Here you will find reviews and comments about the choir.
Lancaster Singers – concert in Lancaster Priory, 23rd March 2013
Conductor : Mavis Fletcher
Organ : Christopher Brayne
Soloists : Elizabeth Humphries; Lucilla Graham; Tom Morss; Stefan Berkieta
The first half of this concert alternated pieces for organ solo with a capella motets by Bruckner. The organ pieces – Three Pieces for Organ by Walton and Sonata No 4 by Mendelssohn – made for sensible programming, though they did little to excite this reviewer. In saying that, however, I must admit to being generally unenthusiastic about much of the organ solo repertoire. The Bruckner Motets – Ave Maria, Christus factus est, Os justi and Locus iste - were well sung, as was to be expected from this experienced choir. I did feel, though, that the choice of speeds made them sound hurried – I would have liked slightly broader tempi giving more space to convey the spirit of these essentially contemplative settings by a deeply religious composer. The parts were well-balanced and even though the bass section sounded a bit under-powered their line was always clearly audible whenever needed.
After the interval the choir was joined by a quartet of young soloists from RNCM to sing Beethoven’s C major setting of the Mass. This was a performance which served well the composer’s distinctive new approach to the words of the Mass though it was less successful in some of the more demanding fast passages, especially those with high tessitura for the sopranos. I particularly enjoyed the Kyrie section, there were some excellent unison passages and several occasions when the dramatic character of Beethoven’s setting came through well. The best passages showed a good forward sense of phrasing (which had been rather less apparent in the Bruckner motets) which gave extra vitality to the music. The organ accompaniment also contributed much to the performance by the use of a great variety of interesting and appropriate registrations. The four soloists were well balanced with each other and with the choir and all acquitted themselves well. I particularly enjoyed the well-rounded tone and legato phrasing from mezzo-soprano Lucilla Graham.
Last Updated on Wednesday, 27 March 2013 14:50
Lancaster Singers’ ‘Come and Sing Day’
Saturday 13th October 2012 with Marco Fanti
In preparation for their next concert on 17th November 2012 (Duruflé’ Requiem at Lancaster Priory) Lancaster Singers held a ‘Come and Sing Day’ at the Chaplaincy Centre, Lancaster University.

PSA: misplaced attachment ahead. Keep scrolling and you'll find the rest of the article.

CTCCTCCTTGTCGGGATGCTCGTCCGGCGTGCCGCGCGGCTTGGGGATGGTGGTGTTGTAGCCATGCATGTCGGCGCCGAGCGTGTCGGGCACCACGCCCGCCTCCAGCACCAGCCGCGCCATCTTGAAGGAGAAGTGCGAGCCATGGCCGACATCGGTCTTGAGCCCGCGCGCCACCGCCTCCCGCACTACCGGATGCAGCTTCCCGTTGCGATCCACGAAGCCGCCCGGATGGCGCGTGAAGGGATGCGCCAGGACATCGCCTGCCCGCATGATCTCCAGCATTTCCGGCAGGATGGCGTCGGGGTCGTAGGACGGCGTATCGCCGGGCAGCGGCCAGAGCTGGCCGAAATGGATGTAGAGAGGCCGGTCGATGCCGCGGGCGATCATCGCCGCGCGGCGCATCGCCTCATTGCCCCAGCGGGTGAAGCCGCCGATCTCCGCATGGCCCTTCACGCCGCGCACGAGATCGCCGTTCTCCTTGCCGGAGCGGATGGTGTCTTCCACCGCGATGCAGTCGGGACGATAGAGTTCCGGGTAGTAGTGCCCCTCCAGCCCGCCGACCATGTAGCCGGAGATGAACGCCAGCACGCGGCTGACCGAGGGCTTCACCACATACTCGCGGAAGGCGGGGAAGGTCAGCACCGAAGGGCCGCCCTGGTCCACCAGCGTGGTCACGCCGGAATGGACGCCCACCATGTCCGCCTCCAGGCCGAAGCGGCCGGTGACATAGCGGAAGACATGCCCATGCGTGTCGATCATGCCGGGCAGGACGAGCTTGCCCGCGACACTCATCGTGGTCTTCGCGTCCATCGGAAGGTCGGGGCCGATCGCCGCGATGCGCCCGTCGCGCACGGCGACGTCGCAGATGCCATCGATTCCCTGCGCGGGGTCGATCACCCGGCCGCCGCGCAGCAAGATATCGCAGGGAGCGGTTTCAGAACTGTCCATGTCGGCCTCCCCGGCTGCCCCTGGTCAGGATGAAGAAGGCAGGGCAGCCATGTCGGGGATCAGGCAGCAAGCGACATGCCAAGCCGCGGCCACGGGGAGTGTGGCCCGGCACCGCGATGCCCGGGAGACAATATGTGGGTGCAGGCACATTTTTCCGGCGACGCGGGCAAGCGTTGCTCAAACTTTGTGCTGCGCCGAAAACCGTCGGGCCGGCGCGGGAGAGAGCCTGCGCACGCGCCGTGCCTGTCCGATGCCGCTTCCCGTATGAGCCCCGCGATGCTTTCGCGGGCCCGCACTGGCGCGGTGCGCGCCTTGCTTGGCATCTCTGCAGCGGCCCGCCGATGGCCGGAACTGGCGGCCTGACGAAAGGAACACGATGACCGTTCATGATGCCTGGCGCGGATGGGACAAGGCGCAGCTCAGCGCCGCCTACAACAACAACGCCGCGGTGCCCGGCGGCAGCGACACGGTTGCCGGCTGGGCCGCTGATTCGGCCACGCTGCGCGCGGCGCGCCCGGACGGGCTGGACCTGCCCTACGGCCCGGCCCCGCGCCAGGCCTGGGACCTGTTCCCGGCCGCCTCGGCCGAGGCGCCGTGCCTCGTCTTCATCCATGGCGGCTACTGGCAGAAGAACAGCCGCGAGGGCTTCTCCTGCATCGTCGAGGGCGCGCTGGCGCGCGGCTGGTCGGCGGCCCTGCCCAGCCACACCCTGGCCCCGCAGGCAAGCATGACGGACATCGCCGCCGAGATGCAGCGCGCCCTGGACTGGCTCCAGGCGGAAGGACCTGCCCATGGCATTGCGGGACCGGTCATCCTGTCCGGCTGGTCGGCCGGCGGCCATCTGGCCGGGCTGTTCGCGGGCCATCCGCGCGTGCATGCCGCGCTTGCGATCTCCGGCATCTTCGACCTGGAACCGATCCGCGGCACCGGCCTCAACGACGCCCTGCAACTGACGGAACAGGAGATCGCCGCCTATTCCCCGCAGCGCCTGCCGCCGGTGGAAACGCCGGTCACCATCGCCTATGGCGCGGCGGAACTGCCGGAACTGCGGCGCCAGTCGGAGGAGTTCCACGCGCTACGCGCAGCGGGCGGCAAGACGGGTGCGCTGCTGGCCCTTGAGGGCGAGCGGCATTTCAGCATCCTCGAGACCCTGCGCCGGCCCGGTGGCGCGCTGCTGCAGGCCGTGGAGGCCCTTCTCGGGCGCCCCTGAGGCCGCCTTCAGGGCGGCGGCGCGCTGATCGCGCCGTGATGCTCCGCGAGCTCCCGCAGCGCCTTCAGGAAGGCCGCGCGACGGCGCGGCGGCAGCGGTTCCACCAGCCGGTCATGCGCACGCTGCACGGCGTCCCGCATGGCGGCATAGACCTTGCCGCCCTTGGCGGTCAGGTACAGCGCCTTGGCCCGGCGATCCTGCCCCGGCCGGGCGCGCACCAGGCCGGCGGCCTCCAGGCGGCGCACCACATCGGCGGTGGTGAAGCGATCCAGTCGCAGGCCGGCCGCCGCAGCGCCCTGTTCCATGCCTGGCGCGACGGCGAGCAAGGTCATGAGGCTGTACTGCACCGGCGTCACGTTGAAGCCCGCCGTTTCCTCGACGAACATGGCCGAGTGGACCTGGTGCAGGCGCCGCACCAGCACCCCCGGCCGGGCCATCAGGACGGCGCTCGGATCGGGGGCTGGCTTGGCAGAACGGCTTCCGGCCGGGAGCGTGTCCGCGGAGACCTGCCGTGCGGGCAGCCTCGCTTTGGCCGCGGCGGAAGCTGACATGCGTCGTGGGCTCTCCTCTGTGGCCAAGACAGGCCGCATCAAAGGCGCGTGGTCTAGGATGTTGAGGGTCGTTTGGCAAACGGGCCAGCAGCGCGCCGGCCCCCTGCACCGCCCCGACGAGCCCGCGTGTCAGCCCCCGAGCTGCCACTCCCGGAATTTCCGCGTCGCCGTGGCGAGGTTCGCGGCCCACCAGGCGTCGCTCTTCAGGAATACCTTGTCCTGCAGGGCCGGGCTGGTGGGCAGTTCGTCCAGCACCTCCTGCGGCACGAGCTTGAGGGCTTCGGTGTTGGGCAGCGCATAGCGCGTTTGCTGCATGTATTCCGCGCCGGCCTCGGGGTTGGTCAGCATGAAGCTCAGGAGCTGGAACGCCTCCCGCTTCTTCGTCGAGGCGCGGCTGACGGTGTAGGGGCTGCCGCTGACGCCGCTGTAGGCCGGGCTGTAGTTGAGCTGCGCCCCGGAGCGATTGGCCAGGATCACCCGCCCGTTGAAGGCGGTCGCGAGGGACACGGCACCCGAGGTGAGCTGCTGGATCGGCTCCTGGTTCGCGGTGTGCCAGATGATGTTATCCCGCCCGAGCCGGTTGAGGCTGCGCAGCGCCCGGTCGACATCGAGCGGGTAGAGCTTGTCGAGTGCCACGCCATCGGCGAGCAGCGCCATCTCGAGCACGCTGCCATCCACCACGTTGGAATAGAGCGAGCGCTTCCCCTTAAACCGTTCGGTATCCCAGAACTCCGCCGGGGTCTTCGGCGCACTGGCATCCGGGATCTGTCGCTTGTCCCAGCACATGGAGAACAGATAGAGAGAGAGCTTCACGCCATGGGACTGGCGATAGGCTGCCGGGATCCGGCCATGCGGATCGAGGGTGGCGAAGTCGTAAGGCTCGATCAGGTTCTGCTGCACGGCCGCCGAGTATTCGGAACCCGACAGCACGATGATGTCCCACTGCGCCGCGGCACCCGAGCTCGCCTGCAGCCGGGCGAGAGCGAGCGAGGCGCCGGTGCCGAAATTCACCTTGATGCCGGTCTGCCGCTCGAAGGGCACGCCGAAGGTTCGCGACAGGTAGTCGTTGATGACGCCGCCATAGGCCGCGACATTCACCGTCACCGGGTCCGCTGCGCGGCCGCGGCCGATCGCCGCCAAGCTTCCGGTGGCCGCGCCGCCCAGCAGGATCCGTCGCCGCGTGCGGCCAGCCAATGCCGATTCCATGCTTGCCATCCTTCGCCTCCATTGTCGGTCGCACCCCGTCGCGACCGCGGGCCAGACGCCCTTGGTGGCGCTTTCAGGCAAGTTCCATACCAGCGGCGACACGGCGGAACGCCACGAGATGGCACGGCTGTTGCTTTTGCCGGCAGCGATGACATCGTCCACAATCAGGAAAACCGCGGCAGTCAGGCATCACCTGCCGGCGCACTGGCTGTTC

They were joined by friends from the Preston Cecilian Choral Society, which is also directed by Marco Fanti, and other guests, totalling around 80 singers. The day was spilt into three sessions from 11am to 4pm. with breaks between.
Director Marco Fanti led in his customary charismatic style with exercises to improve range, intonation, expression and diction and then pressed the assembled singers through a detailed work-out of the choral passages in this music. This was demanding work, but very rewarding as singers gained confidence and reached new heights of performance – and, as always under Marco’s leadership, it was fun.
Ian Pattinson, who will be organist at the concert in November, accompanied on the piano.
This was a very worthwhile and thoroughly enjoyable event. The next ‘Come and Sing Day’ will be held on Saturday 16th February 2013 – details on this website.
Last Updated on Monday, 15 October 2012 10:16
Summer Concert - A Feast of Song – St Paul’s Church Brookhouse
Sunday 17th June
Elgar – The Black Knight
Faure – Pavanne & Madrigal
Smetana – Ceska Pisen
& Solo performances of songs by Faure & Kalman
This summer concert was truly a ‘Feast of Song’ in which this excellent choir presented a varied programme of unfamiliar works. Throughout this season, the introduction of compositions, new, to a large number of the audience, has been most welcome and one is aware of and grateful for, the extra work this entails. Marco Fanti and Mavis Fletcher as conductors, have done an ambitious and splendid job.
The opening work was a strange and seldom performed early composition by Elgar. There is nothing ‘sunny or summery’ about ‘The Black Knight’!
In this setting of a German poem, the text of which makes a Shakespearian tragedy look optimistic, the choir conveyed the dark drama with all its variety of mood wonderfully well, especially in the last movement, of what Elgar intended to be, a Choral Symphony.
With keyboard accompaniment, there was no orchestra, thereby thwarting his intentions. This may stimulate the listener to look further for the ‘genuine article’ but without orchestra it certainly offers a paler version of Elgar’s ambitious and rather inexplicable undertaking.
Great credit goes to Helena Morwood whose accompaniment was marvellous in mastering a complex and dramatic score.
The second item of the two works of Faure, again gave us an unfamiliar version of a well known work. ‘Pavanne’, not as generally heard, but with chorus added by Faure. The flowing rhythmic patterns and subtleties of tone were excellent as was also the case in the Madrigal, which followed.
Soprano Bibi Heal, accompanied sensitively by Andy Plowman was a joy to hear in songs by Faure and Kalman; amusing, touching and immensely powerful, her engagement with the audience was perfect. This was the thrill of opera at close quarters!
The evening ended with some delightful settings of Bohemian songs by Smetana in which separate sections of the choir provided an exhibition of skill, with one setting for female and one for male voices, sandwiched between two settings in full chorus. The first and third were particularly impressive. Audience and choir clearly shared in the joy that his compatriot Dvorak found in his native style.
This has been a fascinating season. Many thanks to everyone involved.
Elizabeth Cole, Lancaster
Last Updated on Monday, 02 July 2012 14:06